Josephine County Employment by Firm Size and AgeFebruary 17, 2017 Have you ever heard statements such as “small businesses create the most jobs”? You might agree, but how would you know if this is a fact? One source for this information comes from the U.S. Census Bureau’s Local Employment Dynamics program. Data from the Local Employment Dynamics program is very detailed, as it is administrative data rather than survey-based information. Data by specific industry as well as other criteria such as employment by race and ethnicity are also available.
Information regarding firm size and age is a fairly new addition to this warehouse of job data. This allows questions such as pay difference among different age and size firms to be answered, along with employment change and growth rates among firms with those different attributes.
Part of the challenge in affirming or refuting claims such as small businesses create the most jobs is the definition used in describing what a “small” business is. Even within the U.S. Small Business Administration, the definition of a small business varies widely depending on the industry the business is in.
In Josephine County in 2015, there were about 6,600 private-sector jobs in the largest size category (500+), which represented 31 percent of payroll employment. The next category, 250 to 499 employees, had about 1,500 workers, or 7 percent of the total. Firms with 50 to 249 employees comprised about 19 percent of total private employment. Firms with zero to 19 employees had almost 6,600 workers and represented 31 percent of total private employment in Josephine County. The next larger category was firms that have between 20 and 49 workers. Those firms had 2,424 workers or 12 percent of the total in 2015.
Now let’s look at job change from the bottom of the employment recession in 2011 through 2015 to contrast net job change in different size firms in Josephine County. Over that time firms in the largest size class added the most jobs, up by 969, a 17 percent increase. Employment at firms in the next size class, 250 to 499 employees, roughly doubled from 2011 to 2015, adding 750 jobs. On the other end of the firm size spectrum, firms with zero to 19 workers added 635 jobs, an 11 percent increase. Employment at firms with 20 to 49 workers declined by 135, or a loss of 5 percent. Firms with between 50 and 249 workers saw a slight 2 percent gain, with about 60 jobs gained from 2011 to 2015. This data dispels the often-repeated slogan that small businesses create the most jobs, at least for Josephine County coming out of the Great Recession through 2015.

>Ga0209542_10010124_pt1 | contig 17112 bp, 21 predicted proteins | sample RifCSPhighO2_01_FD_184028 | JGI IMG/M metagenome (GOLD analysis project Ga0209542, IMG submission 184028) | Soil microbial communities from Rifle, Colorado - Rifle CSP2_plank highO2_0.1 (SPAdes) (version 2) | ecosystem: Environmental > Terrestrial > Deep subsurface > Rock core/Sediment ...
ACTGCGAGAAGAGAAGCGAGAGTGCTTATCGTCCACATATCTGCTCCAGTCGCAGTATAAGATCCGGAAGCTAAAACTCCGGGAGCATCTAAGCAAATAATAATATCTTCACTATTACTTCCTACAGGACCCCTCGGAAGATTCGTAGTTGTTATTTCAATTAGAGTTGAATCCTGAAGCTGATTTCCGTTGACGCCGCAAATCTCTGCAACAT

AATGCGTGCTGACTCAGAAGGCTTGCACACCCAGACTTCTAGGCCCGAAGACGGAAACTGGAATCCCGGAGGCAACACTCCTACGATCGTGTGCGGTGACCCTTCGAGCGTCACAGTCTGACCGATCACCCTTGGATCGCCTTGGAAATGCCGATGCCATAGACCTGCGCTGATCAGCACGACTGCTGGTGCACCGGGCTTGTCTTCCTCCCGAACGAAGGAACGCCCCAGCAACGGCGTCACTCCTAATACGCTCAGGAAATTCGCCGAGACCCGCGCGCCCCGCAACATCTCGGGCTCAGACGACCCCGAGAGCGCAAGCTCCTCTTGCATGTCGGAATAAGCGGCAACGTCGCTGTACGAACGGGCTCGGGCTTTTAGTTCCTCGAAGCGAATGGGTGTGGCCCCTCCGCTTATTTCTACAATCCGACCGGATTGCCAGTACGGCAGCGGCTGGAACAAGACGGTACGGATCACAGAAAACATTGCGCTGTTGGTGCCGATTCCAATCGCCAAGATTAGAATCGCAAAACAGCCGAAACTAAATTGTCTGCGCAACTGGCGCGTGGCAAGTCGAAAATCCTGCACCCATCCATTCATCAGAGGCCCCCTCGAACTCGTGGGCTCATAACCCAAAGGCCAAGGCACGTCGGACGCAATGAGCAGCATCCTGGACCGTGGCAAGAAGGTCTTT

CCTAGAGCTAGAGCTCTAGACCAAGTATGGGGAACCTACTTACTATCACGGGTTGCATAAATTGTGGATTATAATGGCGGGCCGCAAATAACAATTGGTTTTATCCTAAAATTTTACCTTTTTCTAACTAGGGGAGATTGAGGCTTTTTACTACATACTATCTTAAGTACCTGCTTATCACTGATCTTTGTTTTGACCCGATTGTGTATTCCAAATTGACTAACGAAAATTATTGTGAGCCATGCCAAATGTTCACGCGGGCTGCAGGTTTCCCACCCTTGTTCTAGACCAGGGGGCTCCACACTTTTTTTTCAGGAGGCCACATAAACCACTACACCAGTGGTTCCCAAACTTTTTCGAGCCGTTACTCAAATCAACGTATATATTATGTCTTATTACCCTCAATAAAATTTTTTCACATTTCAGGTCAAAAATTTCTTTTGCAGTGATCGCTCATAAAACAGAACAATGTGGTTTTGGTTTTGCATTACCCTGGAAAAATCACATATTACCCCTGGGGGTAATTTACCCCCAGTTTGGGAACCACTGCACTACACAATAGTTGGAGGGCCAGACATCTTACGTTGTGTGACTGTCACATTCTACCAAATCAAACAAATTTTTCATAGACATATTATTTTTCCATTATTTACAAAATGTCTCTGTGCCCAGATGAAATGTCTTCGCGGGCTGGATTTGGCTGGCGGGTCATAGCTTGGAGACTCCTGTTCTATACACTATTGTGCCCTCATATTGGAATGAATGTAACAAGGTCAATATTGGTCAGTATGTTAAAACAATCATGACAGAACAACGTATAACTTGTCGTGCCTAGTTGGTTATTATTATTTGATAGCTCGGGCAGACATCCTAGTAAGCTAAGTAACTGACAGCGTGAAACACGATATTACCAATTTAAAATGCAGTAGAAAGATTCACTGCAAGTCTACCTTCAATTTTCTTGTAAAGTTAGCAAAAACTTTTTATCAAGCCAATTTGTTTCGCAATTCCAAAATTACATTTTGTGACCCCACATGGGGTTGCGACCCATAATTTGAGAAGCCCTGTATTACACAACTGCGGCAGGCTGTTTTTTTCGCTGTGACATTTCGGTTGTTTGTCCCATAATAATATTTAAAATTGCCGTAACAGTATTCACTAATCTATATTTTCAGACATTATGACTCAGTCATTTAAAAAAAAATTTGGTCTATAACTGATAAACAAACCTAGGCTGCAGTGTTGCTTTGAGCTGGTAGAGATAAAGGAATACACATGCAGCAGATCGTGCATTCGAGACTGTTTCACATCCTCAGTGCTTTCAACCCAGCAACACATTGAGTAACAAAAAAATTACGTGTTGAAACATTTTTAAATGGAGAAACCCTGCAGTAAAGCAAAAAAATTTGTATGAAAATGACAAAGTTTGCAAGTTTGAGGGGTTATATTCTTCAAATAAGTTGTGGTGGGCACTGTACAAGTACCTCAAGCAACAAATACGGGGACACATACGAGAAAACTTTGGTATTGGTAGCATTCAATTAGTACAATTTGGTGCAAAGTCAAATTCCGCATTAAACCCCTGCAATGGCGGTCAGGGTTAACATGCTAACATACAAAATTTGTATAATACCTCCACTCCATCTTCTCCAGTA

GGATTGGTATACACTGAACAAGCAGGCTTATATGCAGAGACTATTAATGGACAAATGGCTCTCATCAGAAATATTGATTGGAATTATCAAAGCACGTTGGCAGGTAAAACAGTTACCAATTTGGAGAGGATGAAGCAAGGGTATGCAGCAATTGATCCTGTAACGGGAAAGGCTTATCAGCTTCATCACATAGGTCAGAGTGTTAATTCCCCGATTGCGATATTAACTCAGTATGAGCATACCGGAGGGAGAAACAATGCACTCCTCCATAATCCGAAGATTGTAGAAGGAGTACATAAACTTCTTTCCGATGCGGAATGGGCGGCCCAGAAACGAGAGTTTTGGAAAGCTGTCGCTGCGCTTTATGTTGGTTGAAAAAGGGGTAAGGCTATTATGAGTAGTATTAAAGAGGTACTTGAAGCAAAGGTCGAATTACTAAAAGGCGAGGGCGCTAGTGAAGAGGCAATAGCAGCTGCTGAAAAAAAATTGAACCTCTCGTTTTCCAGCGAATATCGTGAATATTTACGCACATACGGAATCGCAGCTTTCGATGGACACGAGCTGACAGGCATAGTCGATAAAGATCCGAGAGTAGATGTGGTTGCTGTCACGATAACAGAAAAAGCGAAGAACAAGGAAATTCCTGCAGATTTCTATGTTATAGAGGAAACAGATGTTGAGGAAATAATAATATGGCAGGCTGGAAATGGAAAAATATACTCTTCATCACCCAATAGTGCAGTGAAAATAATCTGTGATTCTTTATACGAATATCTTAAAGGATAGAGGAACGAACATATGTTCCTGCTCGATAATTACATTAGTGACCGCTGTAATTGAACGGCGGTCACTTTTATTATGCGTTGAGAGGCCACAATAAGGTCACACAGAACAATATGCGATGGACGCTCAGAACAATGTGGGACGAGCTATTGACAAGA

Wages by Size of Firm
Wages by size of firm are also published from the U.S. Census Bureau’s Local Employment Dynamics program. Data are available going back to about 1991, allowing a longer look at wage and employment trends.
From 2011 to 2015, average wages rose faster at firms with 250 to 499 employees (22.8%) than other firm size categories. Wages rose about 11 percent for the largest firms. Average monthly pay rose by 17 percent at firms with zero to 19 workers. Wages declined slightly at firms with 20 to 29 workers.
In 2015, employees at the largest firms had average monthly earnings of $3,258. Those with 50 to 249 employees had the next highest average pay at $3,091. Workers at the smallest firm size category also had the smallest average monthly pay.
Employment by Age of Firm in Josephine County
Despite the notoriety and excitement surrounding start-ups, new firms and innovative new industries and businesses, by far most private-sector employees (78%) in Josephine County work at firms 11 years old and older. Just 10 percent of all employees in the private sector work at firms between six and 10 years old. Less than 5 percent of all employees work at firms in other groups that are less than five years old.
One trend that this recovery from the past recession is noted for is the low numbers of new businesses compared with other recoveries. We can see this trend locally by looking at total employees in the newest firms – those zero to one year old. These fledgling firms had 1,063 workers in 2011. By 2015, employees at the youngest firms totaled 702, a decline of 34 percent. On the other end of the firm-age spectrum, employment at firms age 11+ rose by about 2,865, a 21.1 percent rise. Employment at firms six to 10 years old also declined between 2011 and 2015, down by about 400. Firms between two and five years old added about 200 employees over that time.
Older firms tend to have higher wages. Some things get better with age, apparently including average monthly pay at oldest firms. The average monthly wage in firms 11 years old or older was $3,000 in 2015. Firms age four to five years had an average wage of $2,787.
Wages were slightly lower among firms that are less than four years old. Wage growth was fastest in the firms ages four to five years from 2011 to 2015, increasing 57 percent. Wages rose about 33 percent at firms ages two to three years. Average monthly wages increased by 10 percent for the oldest firms. Wages declined slightly at firms ages six to 10 years, falling by 2.5 percent from 2011 to 2015.
There are many more data sets available and now even easier to access using the “LED Explorer” application on the U.S. Census Bureau’s Local Employment Dynamics website (https://lehd.ces.census.gov/).